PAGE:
The government’s pledge to make public transport the “natural first choice” is under scrutiny after new statistics showed that car journeys have almost recovered to pre-pandemic levels, while train and bus use is lagging far behind.
For the first week of February, the number of car journeys in England had returned to 92 per cent of their pre-pandemic levels, according to analysis of government figures by Labour. In contrast, rail and bus journeys have yet to follow suit, returning to 53 per cent and 74 per cent respectively of their pre-Covid levels.
Urban authorities have warned that this gulf will further widen after March, once the government’s pandemic funding support for public transport is cut.
Labour’s shadow transport secretary, Louise Haigh, said the figures called into question the government’s commitment to make public transport the “natural first choice”.
The Department for Transport (DfT) made the pledge at the onset of the pandemic, in April 2020, as part of plans to decarbonise the UK’s transport system.
“The reality is, the Tories are delivering a crisis,” said Ms Haigh. “They’ve slashed investment in bus services and next month plan to clobber rail passengers with another brutal fare hike.
“The government is turning its back on its commitments to achieving net zero, it’s frankly astonishing that they’re pushing people back into their cars because public transport simply isn’t available.”
The analysis comes after the government slashed funding for its ‘bus back better’ strategy, with £3 billion originally set to be invested into transforming and expanding bus infrastructure in deprived areas of England as part of the “levelling up” agenda.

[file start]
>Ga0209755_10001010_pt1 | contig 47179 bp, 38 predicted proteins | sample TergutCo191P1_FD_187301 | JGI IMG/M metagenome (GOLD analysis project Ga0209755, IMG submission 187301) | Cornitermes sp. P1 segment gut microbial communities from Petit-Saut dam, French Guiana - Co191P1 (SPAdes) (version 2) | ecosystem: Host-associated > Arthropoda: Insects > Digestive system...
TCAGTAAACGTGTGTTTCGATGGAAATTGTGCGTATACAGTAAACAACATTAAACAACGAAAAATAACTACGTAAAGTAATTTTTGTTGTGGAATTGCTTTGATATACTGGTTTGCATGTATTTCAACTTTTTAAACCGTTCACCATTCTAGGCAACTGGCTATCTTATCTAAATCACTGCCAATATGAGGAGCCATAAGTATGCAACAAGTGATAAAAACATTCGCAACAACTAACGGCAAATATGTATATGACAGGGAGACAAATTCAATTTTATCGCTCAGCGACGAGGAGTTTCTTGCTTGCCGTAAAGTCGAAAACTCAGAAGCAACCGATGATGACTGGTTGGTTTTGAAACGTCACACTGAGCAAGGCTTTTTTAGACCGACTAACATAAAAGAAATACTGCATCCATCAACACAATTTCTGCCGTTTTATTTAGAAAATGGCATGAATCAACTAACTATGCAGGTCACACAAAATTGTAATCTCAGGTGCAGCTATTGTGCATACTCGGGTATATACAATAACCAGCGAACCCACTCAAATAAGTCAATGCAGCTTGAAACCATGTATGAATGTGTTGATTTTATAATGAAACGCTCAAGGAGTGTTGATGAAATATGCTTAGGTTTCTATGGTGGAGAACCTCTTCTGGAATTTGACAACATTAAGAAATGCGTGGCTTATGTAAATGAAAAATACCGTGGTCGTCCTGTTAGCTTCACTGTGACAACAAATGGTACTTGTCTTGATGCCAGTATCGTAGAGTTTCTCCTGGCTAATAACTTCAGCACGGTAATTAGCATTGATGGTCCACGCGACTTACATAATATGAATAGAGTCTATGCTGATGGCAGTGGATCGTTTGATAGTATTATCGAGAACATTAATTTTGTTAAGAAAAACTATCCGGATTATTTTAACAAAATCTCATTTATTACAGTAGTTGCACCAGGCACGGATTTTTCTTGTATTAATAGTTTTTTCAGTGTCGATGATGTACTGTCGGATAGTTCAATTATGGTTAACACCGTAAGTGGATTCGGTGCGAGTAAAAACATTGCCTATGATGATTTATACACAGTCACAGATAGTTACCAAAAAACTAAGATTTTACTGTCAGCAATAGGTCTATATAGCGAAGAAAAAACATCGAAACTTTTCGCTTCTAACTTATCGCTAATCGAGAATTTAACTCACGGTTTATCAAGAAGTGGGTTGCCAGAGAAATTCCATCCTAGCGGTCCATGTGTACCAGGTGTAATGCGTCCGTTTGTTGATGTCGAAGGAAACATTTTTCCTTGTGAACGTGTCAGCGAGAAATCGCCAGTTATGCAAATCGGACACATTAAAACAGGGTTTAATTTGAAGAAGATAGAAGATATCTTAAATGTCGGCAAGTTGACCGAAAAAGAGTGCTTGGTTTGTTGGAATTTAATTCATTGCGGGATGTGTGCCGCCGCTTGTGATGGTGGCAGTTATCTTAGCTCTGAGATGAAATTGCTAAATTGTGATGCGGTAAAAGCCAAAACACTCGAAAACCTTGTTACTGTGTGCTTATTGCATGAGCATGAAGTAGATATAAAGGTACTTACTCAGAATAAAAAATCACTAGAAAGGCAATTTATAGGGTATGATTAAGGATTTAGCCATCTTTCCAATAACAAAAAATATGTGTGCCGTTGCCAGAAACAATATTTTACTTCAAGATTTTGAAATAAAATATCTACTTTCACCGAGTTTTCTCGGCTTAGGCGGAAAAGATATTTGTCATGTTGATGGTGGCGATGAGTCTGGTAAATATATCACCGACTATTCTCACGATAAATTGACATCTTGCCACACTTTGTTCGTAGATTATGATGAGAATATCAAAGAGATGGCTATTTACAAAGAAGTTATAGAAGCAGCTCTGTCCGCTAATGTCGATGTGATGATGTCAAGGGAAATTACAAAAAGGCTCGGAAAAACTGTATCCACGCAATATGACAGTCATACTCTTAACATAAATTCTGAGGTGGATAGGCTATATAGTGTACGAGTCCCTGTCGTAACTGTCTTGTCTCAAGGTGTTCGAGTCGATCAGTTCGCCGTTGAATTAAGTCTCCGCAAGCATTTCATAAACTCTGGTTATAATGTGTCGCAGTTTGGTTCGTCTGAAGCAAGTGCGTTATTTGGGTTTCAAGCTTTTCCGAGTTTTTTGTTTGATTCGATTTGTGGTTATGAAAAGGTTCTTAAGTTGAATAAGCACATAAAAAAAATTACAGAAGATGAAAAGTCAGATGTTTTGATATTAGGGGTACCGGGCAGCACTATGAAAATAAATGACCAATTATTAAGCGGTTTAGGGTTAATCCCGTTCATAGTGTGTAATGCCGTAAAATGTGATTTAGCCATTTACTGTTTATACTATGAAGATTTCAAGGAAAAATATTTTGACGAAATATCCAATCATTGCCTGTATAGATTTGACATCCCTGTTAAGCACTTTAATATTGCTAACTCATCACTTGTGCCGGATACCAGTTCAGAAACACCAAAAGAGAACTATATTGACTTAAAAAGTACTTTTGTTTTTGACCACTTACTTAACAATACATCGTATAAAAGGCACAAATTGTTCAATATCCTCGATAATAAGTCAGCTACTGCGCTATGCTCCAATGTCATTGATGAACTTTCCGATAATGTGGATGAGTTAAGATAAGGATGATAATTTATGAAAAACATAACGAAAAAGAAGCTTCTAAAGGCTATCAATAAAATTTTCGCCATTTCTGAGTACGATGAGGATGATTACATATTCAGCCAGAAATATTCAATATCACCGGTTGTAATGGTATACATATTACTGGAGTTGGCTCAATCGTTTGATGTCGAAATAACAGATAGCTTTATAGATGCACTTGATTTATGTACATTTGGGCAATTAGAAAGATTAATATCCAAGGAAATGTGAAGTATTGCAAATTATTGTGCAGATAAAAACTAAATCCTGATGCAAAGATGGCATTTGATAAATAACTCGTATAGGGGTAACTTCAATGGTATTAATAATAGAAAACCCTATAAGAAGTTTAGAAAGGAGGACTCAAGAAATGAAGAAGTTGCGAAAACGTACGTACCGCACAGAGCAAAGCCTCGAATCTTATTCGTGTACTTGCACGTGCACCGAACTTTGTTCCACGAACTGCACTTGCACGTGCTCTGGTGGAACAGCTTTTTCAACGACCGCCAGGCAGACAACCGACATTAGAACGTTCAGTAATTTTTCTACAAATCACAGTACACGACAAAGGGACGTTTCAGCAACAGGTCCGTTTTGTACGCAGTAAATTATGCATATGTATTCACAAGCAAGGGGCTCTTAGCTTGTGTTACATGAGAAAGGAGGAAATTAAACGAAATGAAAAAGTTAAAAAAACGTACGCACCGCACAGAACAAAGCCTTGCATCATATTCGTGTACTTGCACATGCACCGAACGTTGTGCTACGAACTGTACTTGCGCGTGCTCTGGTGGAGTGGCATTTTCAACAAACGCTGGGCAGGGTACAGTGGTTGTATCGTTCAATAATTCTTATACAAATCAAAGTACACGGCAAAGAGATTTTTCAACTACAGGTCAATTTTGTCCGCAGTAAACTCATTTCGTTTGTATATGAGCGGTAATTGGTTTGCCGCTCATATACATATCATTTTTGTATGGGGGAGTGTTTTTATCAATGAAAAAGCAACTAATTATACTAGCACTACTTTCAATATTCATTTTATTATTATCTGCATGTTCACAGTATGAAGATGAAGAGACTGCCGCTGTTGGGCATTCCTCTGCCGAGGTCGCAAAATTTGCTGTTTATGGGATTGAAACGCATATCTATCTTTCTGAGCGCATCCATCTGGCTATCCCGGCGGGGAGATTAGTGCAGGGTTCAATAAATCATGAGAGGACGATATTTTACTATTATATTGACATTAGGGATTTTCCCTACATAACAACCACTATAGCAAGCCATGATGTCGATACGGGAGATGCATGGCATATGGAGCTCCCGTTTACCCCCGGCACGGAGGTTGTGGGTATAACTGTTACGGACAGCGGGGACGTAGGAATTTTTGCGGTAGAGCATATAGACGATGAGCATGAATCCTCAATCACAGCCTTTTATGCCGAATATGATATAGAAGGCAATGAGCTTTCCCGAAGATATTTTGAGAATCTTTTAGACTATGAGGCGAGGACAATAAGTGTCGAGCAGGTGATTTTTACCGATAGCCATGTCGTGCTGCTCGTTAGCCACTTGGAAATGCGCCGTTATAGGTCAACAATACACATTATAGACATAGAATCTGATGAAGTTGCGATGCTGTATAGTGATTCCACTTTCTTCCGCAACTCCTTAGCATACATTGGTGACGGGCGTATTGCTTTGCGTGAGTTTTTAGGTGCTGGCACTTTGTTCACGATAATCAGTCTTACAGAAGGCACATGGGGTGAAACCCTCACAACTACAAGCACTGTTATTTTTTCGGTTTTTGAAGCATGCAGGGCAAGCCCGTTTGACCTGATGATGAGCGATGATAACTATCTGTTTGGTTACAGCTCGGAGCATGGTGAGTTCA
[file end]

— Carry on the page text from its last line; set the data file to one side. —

Now, according to a DfT letter obtained by the Observer, the project’s budget has been cut to just £1.4bn for the next three years.
The Local Government Association Labour said that all 79 local transport authorities had already submitted bids to secure funding from the DfT, totalling more than £7bn – five times the figure committed by the government to this project, or third the cost of London’s Crossrail.
A source from the Department for Levelling Up, Housing and Communities (DLUHC) said improving public transport and access to large urban hubs across the poorest parts of England was vital to driving forward the government’s pledge to “levelling up” the country.
“There are no quick fixes for the government, but it could make public transport (PT) cheaper and more reliable to try and incentivise use, but that takes time and money,” the source said. “[But] HMT is reluctant to spend as it can’t measure the positive but less tangible outputs [of improving transport.]”
In London, the use of the tube and bus was up to 61 per cent and 75 per cent of pre-pandemic levels in the first week of February, according to the Labour analysis – figures that changed little since the start of the month.
The DLUHC source, a former DfT official, said public transport use – both in and outside the capital – will “remain subdued for a while” as many people are continuing to work from home on a regular basis.
“My take is that those who can afford to drive/can’t afford not to drive will keep doing so. Those who can work from home will keep doing so. But those who cannot afford the cost and/or the time of travelling to work continue to be excluded from the labour market.”
Improving transport links between towns and cities across the Midlands and north of England – and making them affordable – would expand the labour pool for these regions and drive productivity, helping to push forward the government’s “levelling up” agenda, the source said.
The Urban Transport Group, the UK’s network of city region transport authorities, said the “car-led recovery” from Covid-19 was a concern, bringing with it congestion, climate and pollution.
“[Covid] funding for bus and light rail runs out at the end of March and bus operators are already cutting services,”said Jonathan Bray, director for the group.
“Unless we see an extension of funding support beyond March we will see much larger cuts in bus networks and more people switching to the car.